Co-ops can provide small agencies with expertise and transparency
Harold (Hal) Good believes cooperative purchasing will grow in importance in public purchasing. He has over 30 years of experience in public and private procurement, e-commerce and supply chain management, including stints as director of procurement and contracting in Frederick County Md., and Palm Springs, Calif.
“I think cooperative buys are definitely the wave of the future, as resources get tighter. This notion that every government agency should compete everything on its own doesn’t work, because agencies don’t have enough staffers, and the personnel may not have the knowledge and background to understand the complexities of the technologies they are buying now,” Good tells GPN.
Good says lean staffing exists in procurement departments and in agency’s using departments. Previously, using departments often commented on or developed the specifications for specialized equipment and other technology buys, Good says. But in 2018 agencies may not have the trained personnel who can develop quality specifications.
Larger buying agencies are coming to the rescue, often serving as the lead agency on a cooperative contract, Good says. “More and more, it’s going to revert to the larger agencies, the more sophisticated and advanced ones that have the resources to put together an intelligent bid document or RFP. They will be doing that on behalf of the smaller agencies or on behalf of everybody to capitalize on the volume, pricing and services that are available by doing it through a cooperative contract.”
For example, Good says Fairfax County, Va.; Los Angeles County, Calif.; and Tucson, Ariz are serving as lead agencies on cooperative purchasing contracts for leading cooperative organizations. “These are all agencies that have experts in using departments. They also have a lot of expertise and experience. To a large extent, there aren’t that many agencies that have that expertise. A relatively small number of agencies have been developing the bulk of these larger contracts that are being used in cooperative buys.”
Good believes transparency is the most important best practice that cooperative organizations can adhere to. He says all the larger cooperatives have total transparency. “These organizations show their competitive documents, whether it is a bid or an RFP. You can see what it was, you can see who responded, and you can see the whole thing right there in public,” Good tells GPN.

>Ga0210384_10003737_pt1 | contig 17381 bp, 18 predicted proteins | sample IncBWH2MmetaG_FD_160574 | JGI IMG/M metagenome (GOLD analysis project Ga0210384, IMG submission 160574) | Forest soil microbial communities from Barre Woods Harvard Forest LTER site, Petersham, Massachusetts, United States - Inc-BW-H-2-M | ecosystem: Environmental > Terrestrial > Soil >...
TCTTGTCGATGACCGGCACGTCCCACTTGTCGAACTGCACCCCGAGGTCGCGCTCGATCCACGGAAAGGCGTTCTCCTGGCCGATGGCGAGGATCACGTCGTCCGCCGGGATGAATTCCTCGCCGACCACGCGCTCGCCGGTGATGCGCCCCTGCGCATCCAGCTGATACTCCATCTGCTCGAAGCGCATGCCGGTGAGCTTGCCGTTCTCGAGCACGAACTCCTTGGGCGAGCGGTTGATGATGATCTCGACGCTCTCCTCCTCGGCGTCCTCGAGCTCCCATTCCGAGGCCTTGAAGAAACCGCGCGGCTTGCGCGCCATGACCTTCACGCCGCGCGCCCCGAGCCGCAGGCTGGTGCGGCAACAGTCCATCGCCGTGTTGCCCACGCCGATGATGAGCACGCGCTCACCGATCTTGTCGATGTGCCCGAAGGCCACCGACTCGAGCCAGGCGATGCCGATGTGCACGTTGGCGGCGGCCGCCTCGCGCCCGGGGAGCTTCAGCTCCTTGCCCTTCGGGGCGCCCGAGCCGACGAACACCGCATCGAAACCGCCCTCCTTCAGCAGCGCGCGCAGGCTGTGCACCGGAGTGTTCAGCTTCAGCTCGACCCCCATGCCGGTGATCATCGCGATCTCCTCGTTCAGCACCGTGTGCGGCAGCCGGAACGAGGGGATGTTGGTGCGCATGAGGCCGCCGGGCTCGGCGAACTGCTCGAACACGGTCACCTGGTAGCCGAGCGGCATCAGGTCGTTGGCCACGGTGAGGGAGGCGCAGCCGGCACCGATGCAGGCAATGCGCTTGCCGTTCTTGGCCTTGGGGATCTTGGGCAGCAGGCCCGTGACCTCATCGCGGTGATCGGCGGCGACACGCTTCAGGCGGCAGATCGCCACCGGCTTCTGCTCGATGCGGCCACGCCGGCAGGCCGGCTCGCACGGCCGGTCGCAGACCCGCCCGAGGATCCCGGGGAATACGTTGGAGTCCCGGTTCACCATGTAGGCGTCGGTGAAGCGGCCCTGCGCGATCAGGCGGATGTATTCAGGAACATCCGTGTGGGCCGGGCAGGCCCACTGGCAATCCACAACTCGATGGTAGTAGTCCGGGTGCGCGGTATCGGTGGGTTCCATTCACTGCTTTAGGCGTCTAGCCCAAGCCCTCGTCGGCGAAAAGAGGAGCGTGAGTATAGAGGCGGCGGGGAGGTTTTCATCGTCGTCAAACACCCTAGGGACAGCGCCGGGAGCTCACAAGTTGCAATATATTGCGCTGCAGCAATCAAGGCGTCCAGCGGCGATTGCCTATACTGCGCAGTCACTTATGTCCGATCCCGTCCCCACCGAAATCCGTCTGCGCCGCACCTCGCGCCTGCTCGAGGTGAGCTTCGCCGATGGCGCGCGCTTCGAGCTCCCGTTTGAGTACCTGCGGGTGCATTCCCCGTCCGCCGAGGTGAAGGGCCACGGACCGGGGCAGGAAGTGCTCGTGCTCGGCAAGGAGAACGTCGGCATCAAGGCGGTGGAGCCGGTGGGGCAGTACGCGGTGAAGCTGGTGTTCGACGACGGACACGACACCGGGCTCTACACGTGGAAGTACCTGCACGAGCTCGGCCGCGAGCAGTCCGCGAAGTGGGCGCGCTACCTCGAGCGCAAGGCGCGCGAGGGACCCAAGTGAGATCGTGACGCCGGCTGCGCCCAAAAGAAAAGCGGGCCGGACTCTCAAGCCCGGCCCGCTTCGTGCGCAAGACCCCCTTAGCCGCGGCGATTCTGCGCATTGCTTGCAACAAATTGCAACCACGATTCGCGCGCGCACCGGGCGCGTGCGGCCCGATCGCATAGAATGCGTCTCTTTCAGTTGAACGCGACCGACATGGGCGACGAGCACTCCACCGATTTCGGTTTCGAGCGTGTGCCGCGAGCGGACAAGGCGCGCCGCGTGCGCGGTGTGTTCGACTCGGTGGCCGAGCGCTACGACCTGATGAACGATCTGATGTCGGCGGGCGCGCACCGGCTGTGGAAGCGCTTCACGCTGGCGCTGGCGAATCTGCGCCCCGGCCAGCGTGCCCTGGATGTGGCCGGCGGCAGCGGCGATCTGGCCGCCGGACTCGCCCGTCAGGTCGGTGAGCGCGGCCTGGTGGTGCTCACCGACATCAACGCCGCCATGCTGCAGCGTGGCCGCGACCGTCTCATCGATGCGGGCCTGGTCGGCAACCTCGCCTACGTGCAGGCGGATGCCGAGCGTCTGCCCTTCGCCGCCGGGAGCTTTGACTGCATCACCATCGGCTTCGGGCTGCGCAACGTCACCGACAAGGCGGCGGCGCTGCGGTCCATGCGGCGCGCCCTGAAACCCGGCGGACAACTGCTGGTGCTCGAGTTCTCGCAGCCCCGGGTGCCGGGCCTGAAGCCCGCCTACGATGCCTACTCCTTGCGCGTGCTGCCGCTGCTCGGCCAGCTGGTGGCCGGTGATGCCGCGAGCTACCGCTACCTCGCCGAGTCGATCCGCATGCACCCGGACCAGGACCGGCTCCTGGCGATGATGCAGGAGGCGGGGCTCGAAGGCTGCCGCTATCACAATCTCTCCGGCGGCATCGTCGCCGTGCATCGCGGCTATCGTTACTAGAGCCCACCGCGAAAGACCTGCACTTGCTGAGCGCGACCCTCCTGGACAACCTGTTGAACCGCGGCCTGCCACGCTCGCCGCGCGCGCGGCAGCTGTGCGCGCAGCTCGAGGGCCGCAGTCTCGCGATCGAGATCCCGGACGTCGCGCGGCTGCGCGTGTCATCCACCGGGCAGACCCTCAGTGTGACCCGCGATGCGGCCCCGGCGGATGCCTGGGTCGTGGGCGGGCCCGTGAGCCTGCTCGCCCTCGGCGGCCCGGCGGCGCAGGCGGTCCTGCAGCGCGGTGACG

“The whole transparency issue translates into doing your cooperative procurement with somebody you know and trust, that is going to follow the rules in a fair and open competition with transparency. That is key,” Good tells GPN.
Good says the big national coops will continue to thrive. “National coops will be especially valuable in the future for buying things like specialized software, etc., where it’s just so sophisticated that it really takes someone who knows IT and the use of the IT products and software to put the specs together.” Good says there are probably very few agencies that can assemble the needed specifications for major IT transactions.
He believes that national coops can help ensure that agencies get best value on massive IT buys. “Through cooperative agreements, smaller agencies can gauge how the software or hardware is performing in the larger or lead agency before the small agency commits to buy, lease or subscribe on its own,” Good tells GPN.
Good continues to support the public procurement profession. He has served on NIGP’s national board and has been a member of NIGP throughout his career. He directs social media for the Pennsylvania chapter of NIGP, the Pennsylvania Public Purchasing Association (PAPPA). Good owns the Procurement Pros group on LinkedIn. The by-invitation-only group has 2,418 members.
Michael Keating is senior editor for American City & County and the GPN web site. Contact: email@example.com